Iran's Most Powerful Military Commander Killed In US Air Strike In Baghdad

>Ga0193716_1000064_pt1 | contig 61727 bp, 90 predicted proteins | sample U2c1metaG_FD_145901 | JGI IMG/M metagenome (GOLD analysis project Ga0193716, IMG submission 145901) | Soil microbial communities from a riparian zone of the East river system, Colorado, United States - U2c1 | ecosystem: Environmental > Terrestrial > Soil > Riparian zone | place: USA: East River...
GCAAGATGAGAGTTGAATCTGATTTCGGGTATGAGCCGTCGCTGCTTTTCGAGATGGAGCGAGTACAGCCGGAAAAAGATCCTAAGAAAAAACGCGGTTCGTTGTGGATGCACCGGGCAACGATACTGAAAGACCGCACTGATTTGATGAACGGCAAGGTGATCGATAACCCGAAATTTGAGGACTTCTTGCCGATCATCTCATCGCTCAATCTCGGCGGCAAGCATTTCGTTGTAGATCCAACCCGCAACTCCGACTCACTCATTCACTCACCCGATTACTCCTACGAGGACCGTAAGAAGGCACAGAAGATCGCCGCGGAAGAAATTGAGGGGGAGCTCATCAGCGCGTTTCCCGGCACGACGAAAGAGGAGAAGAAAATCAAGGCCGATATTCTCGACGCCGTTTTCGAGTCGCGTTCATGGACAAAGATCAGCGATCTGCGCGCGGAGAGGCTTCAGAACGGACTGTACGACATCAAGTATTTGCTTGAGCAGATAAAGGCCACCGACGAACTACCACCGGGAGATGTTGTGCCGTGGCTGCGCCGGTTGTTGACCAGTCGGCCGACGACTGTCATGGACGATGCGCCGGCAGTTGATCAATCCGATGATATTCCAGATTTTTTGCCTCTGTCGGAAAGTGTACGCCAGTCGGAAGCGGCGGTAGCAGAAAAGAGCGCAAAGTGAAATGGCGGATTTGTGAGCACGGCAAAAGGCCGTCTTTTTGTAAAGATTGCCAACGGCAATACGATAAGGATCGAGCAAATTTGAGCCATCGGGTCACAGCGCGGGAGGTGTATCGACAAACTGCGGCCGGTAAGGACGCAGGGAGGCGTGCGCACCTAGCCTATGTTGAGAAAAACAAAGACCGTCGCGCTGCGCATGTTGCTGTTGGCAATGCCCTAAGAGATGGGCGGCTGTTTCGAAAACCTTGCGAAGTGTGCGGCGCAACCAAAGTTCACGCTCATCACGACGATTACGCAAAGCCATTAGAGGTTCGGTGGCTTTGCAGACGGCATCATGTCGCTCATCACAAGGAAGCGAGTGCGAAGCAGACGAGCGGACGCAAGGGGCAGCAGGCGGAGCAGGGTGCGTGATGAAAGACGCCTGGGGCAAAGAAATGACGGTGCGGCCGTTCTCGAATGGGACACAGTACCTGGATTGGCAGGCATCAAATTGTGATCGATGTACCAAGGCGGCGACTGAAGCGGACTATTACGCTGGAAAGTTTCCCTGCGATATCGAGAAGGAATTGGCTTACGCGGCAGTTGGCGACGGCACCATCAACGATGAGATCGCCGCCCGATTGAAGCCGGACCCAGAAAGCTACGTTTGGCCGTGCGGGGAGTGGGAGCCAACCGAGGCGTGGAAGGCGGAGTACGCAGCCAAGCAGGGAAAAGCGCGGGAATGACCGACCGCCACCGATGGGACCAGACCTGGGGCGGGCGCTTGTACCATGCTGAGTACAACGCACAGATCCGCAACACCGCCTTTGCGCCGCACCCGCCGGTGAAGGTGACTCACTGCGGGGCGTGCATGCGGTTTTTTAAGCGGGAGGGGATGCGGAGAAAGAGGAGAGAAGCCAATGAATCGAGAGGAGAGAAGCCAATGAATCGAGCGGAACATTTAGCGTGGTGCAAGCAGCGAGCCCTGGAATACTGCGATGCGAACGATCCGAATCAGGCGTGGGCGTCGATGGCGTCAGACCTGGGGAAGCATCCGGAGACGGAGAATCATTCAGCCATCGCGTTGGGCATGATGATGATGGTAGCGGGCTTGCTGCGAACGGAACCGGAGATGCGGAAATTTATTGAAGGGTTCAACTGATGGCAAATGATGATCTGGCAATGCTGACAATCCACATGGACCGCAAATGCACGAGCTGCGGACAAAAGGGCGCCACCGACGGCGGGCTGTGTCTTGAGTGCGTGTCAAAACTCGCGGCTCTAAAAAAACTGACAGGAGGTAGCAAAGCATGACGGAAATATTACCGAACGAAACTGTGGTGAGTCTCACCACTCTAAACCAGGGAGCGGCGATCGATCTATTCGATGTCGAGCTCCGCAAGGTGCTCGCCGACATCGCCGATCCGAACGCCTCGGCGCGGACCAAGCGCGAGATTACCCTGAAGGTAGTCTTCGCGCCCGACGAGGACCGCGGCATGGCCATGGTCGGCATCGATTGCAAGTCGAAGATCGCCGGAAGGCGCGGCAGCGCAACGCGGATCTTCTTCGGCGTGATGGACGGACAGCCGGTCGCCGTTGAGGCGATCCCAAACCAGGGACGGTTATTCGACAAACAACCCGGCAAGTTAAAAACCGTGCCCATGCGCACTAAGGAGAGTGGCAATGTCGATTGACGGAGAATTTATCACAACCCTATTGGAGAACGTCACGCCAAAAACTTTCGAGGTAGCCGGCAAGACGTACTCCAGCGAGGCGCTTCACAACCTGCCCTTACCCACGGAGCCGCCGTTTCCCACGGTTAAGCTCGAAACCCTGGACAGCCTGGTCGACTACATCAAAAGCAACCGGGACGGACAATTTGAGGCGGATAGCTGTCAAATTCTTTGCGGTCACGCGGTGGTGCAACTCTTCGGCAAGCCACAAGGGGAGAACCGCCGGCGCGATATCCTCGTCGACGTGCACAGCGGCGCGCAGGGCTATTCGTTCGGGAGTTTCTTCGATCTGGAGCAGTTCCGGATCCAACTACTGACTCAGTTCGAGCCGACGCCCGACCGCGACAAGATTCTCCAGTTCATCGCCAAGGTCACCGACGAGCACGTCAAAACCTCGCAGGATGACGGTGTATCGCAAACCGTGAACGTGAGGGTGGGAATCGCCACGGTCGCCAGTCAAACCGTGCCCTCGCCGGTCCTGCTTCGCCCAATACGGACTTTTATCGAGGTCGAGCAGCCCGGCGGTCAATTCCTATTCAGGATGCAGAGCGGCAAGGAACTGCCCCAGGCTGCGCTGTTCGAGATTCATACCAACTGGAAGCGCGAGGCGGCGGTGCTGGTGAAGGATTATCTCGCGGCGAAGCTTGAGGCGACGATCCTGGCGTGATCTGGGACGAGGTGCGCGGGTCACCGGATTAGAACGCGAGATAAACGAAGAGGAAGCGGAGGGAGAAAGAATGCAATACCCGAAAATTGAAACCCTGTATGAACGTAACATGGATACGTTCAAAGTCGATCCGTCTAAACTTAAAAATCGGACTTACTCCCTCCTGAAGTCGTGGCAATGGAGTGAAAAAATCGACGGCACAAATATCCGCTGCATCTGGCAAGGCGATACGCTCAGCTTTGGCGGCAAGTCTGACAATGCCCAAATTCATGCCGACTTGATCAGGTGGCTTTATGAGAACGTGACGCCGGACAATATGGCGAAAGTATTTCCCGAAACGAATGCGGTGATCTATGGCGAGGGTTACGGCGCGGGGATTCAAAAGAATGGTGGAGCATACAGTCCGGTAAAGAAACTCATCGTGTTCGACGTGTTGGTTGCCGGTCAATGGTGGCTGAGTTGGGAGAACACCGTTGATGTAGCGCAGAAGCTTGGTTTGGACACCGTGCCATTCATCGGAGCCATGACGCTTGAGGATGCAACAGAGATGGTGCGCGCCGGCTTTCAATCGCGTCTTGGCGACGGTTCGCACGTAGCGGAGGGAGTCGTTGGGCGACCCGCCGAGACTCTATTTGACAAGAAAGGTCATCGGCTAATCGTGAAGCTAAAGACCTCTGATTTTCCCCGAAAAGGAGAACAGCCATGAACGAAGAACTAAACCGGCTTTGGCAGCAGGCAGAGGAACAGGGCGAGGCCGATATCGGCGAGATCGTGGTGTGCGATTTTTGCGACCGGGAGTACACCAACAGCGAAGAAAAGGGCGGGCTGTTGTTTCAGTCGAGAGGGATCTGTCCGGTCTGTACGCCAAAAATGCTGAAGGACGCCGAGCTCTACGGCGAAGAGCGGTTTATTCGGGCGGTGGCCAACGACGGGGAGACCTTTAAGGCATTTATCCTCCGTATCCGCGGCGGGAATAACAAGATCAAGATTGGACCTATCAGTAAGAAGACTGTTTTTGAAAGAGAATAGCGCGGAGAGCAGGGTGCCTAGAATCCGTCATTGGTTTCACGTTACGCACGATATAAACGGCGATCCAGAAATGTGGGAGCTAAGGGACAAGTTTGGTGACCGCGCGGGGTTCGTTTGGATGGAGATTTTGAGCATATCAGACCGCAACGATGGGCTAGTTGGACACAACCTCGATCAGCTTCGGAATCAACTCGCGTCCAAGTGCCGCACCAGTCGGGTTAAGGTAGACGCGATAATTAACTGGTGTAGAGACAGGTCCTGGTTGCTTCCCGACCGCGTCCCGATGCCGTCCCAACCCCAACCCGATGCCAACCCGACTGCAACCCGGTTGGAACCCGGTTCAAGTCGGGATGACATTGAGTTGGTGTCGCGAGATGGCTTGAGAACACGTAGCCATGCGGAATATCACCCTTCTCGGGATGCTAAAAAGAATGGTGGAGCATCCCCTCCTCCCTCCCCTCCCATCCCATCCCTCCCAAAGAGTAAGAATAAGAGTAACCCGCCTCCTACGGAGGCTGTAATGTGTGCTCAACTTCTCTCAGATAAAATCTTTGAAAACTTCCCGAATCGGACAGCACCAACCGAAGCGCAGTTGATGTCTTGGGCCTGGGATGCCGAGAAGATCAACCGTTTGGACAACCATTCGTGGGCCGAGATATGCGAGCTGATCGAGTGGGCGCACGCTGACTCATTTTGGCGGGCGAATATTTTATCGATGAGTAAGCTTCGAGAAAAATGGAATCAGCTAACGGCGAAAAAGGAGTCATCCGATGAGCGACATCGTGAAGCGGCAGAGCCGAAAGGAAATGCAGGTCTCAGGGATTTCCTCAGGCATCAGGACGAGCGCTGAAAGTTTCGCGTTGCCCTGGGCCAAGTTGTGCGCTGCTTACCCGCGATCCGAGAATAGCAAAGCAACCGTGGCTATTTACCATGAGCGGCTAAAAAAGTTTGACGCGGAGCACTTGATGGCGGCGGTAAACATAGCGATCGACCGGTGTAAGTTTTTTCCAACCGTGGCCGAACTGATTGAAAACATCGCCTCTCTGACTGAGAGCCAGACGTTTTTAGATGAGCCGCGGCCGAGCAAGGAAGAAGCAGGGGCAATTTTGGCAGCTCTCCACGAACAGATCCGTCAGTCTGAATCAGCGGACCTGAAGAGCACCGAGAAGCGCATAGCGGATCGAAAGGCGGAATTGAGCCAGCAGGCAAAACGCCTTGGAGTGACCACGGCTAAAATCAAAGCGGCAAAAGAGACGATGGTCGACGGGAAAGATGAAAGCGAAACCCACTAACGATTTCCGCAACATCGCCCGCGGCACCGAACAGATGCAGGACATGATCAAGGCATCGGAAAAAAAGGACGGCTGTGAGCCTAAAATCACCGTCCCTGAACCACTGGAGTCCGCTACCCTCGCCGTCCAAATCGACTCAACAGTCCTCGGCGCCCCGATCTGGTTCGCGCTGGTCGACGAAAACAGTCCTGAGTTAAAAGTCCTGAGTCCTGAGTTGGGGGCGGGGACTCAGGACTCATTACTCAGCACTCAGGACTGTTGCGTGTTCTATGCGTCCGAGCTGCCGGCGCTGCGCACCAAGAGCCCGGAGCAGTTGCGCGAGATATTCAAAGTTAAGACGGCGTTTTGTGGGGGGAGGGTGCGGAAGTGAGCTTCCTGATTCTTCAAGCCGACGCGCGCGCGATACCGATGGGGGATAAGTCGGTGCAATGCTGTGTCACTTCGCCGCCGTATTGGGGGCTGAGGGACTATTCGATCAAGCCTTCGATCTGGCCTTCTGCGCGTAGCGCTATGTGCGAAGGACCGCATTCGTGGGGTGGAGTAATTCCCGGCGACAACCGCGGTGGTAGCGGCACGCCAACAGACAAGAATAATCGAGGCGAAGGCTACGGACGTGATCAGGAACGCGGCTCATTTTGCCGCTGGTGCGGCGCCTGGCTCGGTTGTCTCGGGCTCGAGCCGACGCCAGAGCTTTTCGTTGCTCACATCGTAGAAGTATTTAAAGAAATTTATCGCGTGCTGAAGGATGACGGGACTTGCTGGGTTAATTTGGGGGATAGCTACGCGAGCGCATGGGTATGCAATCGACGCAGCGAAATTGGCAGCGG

Iran's most powerful military commander was killed in U.S. air strike, escalating tensions in the Middle East. General Qasem Soleimani, who was the head of Iran's elite Quds Force, was killed in a strike directed by President Donald Trump near the Baghdad international airport Thursday. Oil price increased by around 3 percent after the incident. Top Iraqi militia commander Abu Mahdi al-Muhandis, who was an adviser to Soleimani and a close Iraqi ally, also was killed in the attack that the Pentagon described as a decisive defensive action to protect U.S. personnel abroad. The U.S. Defense Department said in a statement that General Soleimani was actively developing plans to attack American diplomats and service members in Iraq and throughout the region. This strike was aimed at "deterring future Iranian attack plans," according to the Pentagon. Iran's Supreme Leader Ayatollah Ali Khamenei vowed to take 'severe revenge' over the 62-year-old General's killing. He also announced three days of national mourning. Iran's Foreign Minister Javad Zarif said the U.S. bears responsibility for "all consequences of its rogue adventurism". "The US' act of international terrorism, targeting & assassinating General Soleimani — the most effective force fighting Daesh (ISIS), Al Nusrah, Al Qaeda et al — is extremely dangerous & a foolish escalation." he said on Twitter. President Donald Trump did not comment on the elimination of the most influential Iranian military figure in the Middle East, but tweeted a picture of a big American flag. The Islamic Revolutionary Guard Corps - Quds Force is a U.S.-designated Foreign Terrorist Organization. General Soleimani and his Quds Force were responsible for the deaths of hundreds of American and coalition service members and the wounding of thousands more, according to the DOD. It alleged that he had orchestrated attacks on coalition bases in Iraq over the last several months - including the attack on December 27, in which a U.S. civilian contractor was killed. The Defense Department believes it was General Soleimani who approved the attacks on the U.S. Embassy in Baghdad earlier this week by the Iran-backed militiamen.